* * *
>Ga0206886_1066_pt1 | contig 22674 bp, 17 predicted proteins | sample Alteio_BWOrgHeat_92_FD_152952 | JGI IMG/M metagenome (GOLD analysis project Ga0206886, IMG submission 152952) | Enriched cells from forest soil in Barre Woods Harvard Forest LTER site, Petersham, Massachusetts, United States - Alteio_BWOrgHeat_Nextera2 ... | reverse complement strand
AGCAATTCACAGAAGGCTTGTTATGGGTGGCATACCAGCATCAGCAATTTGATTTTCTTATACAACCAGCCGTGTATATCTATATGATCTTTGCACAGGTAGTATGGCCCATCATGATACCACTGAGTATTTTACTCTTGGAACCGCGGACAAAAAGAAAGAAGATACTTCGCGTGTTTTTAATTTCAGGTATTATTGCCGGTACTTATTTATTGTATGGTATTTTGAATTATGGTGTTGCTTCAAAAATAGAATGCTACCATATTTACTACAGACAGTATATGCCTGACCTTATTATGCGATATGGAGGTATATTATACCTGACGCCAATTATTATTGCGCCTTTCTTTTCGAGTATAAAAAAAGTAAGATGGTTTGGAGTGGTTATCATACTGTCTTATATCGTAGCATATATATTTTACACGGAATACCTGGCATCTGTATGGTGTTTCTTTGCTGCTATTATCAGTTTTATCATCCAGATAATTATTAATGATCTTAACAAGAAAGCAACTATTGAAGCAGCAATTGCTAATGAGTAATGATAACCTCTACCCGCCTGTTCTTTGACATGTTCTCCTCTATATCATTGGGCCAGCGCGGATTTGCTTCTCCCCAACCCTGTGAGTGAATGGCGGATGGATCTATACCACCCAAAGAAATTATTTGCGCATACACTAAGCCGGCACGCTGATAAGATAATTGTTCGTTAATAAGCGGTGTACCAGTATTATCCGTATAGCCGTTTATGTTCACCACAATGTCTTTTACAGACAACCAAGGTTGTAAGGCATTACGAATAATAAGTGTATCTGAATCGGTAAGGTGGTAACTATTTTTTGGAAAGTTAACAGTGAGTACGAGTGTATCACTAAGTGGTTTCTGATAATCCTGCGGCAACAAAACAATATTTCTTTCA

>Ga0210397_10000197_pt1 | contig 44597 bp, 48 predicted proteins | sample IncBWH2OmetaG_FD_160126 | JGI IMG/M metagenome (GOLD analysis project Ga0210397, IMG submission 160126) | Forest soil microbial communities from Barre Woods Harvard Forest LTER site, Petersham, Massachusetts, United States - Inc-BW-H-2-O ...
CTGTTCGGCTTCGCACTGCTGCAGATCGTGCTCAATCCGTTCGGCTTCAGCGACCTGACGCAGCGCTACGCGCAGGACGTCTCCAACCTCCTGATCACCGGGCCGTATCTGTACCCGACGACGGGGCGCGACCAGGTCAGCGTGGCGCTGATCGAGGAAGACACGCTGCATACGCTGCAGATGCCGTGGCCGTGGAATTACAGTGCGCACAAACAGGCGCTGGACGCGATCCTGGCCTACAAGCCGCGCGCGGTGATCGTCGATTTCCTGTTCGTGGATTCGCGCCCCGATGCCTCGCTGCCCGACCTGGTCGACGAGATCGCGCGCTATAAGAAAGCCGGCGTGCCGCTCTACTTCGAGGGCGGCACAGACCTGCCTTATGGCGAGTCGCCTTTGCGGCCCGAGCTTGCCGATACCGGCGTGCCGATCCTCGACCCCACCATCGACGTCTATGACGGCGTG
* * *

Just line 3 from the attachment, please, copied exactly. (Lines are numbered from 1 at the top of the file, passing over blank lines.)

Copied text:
>Ga0210397_10000197_pt1 | contig 44597 bp, 48 predicted proteins | sample IncBWH2OmetaG_FD_160126 | JGI IMG/M metagenome (GOLD analysis project Ga0210397, IMG submission 160126) | Forest soil microbial communities from Barre Woods Harvard Forest LTER site, Petersham, Massachusetts, United States - Inc-BW-H-2-O ...